1. Marcus says:

    Hi Dr. Gorman,

    Thanks for your compliments. It was great to meet you too. I very much appreciated the time we had to talk. Your graciousness was a blessing. I’m looking forward to reading the rest of your thoughts on the conference!

  2. [...] Maryland, attended the N.T. Wright conference at Wheaton College last week. He has posted his initial thoughts on the first day on his blog (Cross Talk ~ crux probat omnia). He will write a couple more posts on [...]

  3. Dm says:

    Dr. Gorman,

    I am one of the 1,000 or so that attended the conference. Wright certainly was rhetorically adept; just amazing the way he can think on his feet! And the same can be said about Vanhoozer. Remixing Mikhail Bakhtin and the biblical prophetic canon, I am persuaded by Vanhoozer’s exhortation for the “beating our diatribic swords back into dialogic plowshares.” Good stuff.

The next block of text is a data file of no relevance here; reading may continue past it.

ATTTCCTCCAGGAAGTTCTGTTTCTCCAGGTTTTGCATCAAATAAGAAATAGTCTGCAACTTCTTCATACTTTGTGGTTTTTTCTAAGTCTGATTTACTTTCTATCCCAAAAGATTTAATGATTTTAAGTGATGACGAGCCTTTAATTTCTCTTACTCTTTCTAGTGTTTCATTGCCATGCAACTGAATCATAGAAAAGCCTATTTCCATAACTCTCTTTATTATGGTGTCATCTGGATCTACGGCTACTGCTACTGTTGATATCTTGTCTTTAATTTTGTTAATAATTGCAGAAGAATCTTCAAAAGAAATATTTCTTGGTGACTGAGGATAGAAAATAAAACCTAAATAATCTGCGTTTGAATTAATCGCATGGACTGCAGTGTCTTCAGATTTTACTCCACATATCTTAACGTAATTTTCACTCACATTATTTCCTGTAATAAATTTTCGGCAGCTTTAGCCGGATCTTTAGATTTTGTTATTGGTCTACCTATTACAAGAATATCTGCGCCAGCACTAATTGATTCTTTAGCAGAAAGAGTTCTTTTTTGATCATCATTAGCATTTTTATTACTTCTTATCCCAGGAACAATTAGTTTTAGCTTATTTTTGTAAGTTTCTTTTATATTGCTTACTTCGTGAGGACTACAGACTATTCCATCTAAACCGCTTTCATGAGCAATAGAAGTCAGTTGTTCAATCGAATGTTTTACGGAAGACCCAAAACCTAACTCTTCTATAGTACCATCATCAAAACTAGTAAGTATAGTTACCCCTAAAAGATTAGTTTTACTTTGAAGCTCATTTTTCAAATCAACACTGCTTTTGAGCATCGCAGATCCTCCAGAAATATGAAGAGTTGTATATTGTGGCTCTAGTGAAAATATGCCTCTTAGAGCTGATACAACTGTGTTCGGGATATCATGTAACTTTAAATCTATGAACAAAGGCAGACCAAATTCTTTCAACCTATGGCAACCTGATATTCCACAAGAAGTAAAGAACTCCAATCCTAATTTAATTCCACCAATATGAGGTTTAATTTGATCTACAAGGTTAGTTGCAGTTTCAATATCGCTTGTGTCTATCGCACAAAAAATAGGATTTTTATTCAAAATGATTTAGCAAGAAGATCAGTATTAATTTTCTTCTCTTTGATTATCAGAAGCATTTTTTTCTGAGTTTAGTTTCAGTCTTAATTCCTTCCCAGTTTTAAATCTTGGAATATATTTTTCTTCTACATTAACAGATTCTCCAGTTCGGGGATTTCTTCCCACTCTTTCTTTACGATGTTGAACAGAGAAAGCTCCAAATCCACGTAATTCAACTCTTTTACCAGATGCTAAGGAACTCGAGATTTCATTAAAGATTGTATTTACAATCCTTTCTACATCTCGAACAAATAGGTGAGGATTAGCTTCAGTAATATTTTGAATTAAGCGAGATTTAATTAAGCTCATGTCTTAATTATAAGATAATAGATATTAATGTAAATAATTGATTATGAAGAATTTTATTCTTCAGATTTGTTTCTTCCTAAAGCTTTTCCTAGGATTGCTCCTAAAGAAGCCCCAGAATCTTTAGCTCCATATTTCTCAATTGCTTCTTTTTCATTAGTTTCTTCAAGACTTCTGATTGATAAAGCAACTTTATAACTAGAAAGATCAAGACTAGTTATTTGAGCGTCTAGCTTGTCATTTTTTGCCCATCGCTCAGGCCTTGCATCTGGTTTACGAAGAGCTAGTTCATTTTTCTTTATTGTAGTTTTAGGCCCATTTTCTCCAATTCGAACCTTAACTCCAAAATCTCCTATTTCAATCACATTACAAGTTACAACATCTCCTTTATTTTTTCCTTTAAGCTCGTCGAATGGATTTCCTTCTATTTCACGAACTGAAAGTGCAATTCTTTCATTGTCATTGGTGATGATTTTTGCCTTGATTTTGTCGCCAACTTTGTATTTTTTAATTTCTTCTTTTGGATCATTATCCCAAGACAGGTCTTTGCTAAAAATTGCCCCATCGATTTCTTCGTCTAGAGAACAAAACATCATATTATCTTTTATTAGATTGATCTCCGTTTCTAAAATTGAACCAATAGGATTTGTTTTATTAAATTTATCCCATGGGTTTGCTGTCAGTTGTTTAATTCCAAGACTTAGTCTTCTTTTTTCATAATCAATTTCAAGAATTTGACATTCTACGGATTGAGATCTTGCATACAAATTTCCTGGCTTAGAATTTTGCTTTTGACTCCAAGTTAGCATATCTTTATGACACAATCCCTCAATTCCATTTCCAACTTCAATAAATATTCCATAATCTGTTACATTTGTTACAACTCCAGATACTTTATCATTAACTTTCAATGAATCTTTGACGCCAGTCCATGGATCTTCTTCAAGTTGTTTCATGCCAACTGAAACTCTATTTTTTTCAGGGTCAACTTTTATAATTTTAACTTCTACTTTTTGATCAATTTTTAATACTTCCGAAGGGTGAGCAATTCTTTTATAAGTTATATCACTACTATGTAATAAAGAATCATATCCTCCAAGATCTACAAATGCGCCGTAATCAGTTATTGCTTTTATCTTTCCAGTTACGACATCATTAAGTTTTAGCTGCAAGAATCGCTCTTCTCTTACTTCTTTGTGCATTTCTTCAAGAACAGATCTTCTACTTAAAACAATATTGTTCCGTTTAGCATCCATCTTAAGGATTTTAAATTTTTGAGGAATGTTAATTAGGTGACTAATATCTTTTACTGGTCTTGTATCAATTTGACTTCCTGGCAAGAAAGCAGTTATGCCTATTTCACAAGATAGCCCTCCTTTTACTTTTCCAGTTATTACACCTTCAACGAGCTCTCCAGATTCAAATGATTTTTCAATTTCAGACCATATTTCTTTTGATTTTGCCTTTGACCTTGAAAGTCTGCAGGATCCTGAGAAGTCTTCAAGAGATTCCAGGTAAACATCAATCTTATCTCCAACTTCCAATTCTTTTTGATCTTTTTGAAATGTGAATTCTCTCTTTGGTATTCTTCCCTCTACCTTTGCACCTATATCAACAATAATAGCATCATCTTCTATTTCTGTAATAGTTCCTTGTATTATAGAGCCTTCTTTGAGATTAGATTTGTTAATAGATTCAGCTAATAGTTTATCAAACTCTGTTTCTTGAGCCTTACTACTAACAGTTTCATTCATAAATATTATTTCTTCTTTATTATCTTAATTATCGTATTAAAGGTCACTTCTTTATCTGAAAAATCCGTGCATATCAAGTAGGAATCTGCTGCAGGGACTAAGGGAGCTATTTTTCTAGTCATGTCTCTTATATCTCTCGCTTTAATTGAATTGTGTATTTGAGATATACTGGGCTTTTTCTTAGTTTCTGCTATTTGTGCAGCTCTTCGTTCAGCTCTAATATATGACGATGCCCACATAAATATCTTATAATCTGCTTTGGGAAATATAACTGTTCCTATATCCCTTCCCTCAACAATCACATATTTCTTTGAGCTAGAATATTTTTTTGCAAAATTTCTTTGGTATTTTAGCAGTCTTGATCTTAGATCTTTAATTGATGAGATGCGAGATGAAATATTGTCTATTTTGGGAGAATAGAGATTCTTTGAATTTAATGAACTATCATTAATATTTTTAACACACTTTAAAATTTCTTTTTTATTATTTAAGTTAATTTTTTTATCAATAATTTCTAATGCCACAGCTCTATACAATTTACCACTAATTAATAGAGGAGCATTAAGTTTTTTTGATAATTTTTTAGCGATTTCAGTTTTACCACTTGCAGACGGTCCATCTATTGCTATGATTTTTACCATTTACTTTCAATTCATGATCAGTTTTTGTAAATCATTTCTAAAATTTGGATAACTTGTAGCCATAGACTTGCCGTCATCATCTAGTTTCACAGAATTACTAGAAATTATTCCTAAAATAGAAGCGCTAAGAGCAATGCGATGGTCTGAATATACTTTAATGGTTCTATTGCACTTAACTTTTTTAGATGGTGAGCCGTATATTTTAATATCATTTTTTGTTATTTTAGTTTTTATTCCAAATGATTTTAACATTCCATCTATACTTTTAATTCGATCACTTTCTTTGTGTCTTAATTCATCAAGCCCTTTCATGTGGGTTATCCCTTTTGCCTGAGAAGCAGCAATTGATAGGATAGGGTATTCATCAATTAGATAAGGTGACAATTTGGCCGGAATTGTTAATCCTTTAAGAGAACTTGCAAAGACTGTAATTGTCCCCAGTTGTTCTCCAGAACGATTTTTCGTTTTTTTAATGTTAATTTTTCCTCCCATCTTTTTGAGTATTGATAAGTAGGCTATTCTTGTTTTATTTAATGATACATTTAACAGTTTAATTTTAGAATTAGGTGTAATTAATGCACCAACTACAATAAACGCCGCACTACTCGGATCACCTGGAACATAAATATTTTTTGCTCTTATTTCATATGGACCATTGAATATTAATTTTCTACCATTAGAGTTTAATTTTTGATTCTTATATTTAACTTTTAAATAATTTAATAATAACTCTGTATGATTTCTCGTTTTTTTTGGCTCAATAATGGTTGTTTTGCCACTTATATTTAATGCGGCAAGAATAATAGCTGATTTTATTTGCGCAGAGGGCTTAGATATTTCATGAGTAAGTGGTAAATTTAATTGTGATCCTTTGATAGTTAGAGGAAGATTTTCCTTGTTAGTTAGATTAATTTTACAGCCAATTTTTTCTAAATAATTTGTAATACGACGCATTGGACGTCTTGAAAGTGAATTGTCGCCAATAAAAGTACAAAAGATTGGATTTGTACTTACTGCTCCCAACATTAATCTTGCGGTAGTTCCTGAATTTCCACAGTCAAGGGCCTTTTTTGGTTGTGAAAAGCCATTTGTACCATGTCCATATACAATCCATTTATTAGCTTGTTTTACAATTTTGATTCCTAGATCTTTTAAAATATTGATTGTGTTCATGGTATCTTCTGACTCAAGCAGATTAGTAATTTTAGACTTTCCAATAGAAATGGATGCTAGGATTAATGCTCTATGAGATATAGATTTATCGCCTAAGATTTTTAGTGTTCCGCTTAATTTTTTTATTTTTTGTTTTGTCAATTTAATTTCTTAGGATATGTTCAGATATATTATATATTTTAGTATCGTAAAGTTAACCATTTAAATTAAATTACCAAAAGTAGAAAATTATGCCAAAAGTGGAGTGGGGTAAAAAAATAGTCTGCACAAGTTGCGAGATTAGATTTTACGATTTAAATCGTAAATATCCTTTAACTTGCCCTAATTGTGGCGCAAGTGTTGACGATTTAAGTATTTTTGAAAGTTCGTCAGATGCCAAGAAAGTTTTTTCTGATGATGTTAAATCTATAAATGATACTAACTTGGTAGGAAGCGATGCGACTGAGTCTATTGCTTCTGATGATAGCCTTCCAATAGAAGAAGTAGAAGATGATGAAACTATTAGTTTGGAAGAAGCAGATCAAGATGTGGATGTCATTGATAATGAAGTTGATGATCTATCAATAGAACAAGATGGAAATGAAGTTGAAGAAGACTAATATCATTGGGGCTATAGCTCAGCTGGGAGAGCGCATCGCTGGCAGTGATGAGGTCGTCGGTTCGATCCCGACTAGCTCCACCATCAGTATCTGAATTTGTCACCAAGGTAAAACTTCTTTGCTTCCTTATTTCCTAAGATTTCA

– That said, I am afraid I disagree with you about the conference living up to its subtitle, which suggested the form of ‘dialogue.’ There were definitely elements of dialogue. Overall, however, the panel discussion didn’t manifest or flesh out a real and authentic discussion. That is, aside from the first day, where Wright and Walsh/Keesmaat had a pretty substantive panel discussion, I thought the dialogue sort of dissipated thereafter.